Pho 99: Rapping about Pho Culture in South Seattle

Does Pho–that aromatic broth that is the staple of nutriment and commerce in Vietnamese enclave life–have significance as art?  Does it illuminate the contours of diasporic experience?  Would you support an art project built around a steaming bowl of noodle soup? Ly Lan Dill tells us about the latest in rap and pho.

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TOWNFOLK – brainchild of Alexei Sabzi, an Iranian-American music producer – is an experimental art endeavor, a space for Alexei to explore and test ideas. It’s latest project is Phở 99, a look at the phở culture of South Seattle that will speak to many of us regardless of who we are and where we eat. The music video, posters, chopsticks, buttons are all being funded through Kickstarter.

Smart, funny and razor sharp, Alexei Sabzi’s rap video has elevated phở to hipster cult status. I have often complained that the bowl of phở has become an all too easy shortcut to authenticate the “Vietnamese-ness” in the artistic production of the diaspora. With his obvious love and admiration for the North American, urban phở culture, Sabzi has embraced what I had disdained as a confining trope and made a universal statement that speaks to all phở fans, to anyone who has ever eaten in a Phở 14 (Paris), Phở 24 (TPHCM), Phở 75 (Arlington, VA), Phở 79 (Westminster, CA)….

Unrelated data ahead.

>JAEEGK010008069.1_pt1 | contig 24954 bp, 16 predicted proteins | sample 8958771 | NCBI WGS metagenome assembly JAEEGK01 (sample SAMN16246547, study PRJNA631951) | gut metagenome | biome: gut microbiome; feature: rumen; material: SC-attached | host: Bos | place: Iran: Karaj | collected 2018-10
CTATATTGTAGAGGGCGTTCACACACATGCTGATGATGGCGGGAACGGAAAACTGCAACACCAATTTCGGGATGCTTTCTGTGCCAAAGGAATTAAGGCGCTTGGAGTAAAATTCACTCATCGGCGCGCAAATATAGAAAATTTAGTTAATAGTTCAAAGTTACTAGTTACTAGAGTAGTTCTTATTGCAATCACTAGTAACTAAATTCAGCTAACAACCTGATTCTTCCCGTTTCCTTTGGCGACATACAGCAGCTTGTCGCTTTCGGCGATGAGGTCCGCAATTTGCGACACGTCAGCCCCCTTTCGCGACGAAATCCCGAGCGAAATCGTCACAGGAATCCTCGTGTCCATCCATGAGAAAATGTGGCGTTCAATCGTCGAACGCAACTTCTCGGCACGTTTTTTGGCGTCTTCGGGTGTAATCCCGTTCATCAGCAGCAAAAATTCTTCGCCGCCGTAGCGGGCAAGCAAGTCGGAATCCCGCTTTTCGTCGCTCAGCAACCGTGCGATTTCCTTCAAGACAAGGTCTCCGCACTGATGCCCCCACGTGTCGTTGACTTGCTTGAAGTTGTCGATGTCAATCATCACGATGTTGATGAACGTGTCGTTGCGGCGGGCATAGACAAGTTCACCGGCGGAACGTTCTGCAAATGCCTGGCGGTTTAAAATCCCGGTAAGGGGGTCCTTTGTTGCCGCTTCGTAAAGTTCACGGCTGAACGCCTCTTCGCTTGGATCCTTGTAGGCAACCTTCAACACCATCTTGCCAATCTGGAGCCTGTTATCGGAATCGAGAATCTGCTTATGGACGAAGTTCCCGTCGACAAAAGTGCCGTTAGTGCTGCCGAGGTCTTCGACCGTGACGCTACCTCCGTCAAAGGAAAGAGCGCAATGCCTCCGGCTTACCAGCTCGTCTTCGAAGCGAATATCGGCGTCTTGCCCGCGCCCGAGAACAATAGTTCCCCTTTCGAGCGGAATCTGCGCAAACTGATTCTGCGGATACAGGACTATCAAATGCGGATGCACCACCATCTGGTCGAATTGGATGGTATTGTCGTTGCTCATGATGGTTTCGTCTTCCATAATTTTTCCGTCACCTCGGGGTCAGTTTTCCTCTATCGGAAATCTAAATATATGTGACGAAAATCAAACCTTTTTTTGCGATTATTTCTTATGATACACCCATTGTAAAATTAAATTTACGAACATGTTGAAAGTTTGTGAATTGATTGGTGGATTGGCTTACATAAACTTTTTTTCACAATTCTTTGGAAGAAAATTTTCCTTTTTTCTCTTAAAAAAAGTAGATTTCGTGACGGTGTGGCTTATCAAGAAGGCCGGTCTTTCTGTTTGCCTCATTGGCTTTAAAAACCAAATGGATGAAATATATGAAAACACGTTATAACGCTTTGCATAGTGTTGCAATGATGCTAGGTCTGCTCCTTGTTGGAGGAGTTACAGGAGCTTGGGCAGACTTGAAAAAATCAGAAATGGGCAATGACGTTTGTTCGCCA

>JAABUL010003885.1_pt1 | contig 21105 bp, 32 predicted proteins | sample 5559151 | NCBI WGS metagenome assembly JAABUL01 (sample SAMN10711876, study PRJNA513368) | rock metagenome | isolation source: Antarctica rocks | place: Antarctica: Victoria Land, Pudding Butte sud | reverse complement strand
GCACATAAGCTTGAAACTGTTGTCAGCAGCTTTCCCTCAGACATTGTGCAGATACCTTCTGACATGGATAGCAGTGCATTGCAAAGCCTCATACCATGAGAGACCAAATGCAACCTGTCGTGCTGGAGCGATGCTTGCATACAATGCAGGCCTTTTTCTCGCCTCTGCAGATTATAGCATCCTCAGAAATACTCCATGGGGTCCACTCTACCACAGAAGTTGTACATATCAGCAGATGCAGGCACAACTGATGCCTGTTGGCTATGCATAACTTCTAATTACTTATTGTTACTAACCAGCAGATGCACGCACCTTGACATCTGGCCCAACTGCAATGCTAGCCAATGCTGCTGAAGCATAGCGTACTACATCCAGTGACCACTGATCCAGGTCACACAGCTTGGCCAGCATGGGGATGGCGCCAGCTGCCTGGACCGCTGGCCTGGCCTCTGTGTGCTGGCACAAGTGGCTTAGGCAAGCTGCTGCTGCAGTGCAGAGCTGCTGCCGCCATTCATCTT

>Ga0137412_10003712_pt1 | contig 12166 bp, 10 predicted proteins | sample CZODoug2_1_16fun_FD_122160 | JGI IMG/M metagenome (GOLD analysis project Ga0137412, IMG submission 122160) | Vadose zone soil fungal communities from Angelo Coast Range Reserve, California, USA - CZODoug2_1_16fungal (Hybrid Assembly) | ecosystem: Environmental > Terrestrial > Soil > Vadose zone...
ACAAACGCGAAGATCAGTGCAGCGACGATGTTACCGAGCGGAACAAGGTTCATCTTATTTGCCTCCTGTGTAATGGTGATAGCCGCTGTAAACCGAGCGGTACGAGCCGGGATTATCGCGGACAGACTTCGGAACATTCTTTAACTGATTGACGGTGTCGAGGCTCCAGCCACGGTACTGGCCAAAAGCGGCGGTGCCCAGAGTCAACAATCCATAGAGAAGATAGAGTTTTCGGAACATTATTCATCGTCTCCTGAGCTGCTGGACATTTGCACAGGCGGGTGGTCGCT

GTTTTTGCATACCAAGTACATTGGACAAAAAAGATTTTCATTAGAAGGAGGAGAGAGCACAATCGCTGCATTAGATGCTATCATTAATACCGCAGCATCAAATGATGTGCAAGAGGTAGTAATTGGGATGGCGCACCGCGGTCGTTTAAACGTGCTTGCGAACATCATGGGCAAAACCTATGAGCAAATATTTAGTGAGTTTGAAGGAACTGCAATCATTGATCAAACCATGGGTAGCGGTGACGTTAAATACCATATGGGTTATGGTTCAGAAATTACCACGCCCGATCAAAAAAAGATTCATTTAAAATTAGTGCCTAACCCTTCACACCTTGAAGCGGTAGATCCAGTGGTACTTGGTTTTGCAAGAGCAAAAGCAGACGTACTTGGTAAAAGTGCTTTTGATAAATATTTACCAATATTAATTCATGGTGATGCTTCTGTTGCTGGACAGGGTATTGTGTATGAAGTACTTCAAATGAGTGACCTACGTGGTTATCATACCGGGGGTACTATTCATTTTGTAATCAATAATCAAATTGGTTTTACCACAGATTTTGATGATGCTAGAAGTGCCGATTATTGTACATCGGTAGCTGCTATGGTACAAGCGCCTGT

Alexei and Townfolk embody the fluidity of cultures in the North American urban landscape. It’s not where we’re born but what we do that defines us. And when you start rhyming “Bánh Su” with “Tuấn Anh‘s hairdo”[1] or “Riding on my grey ghost cruisah” with “Sippin on my cà phê sữa đá”, I will gladly buy you a bowl any day of the week.

The video is wonderfully subtitled in Vietnamese so click on over for a language class before hunting up a bowl of soup for lunch.

Move over Ramen, phở is where it’s at.


photography, assistant producer: @canhsolo(Canh Solo)
illustrations: @MIS0HAPPY(Nina Nguyen)
video: Harry Clean
subtitles/translation: @joanne_nitsua(Joanne Nguyen-Austin)


TOWNFOLK’s Pho 99 campaign goes on till December 4, 2012. Click over to Kickstarter, grab some buttons for the holidays, and support some fun and funky phở lovers.

[1]   The Vietnamese Liberace

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Ly Lan Dill was born in Viet Nam, grew up in the US, and is now a Paris-based translator.



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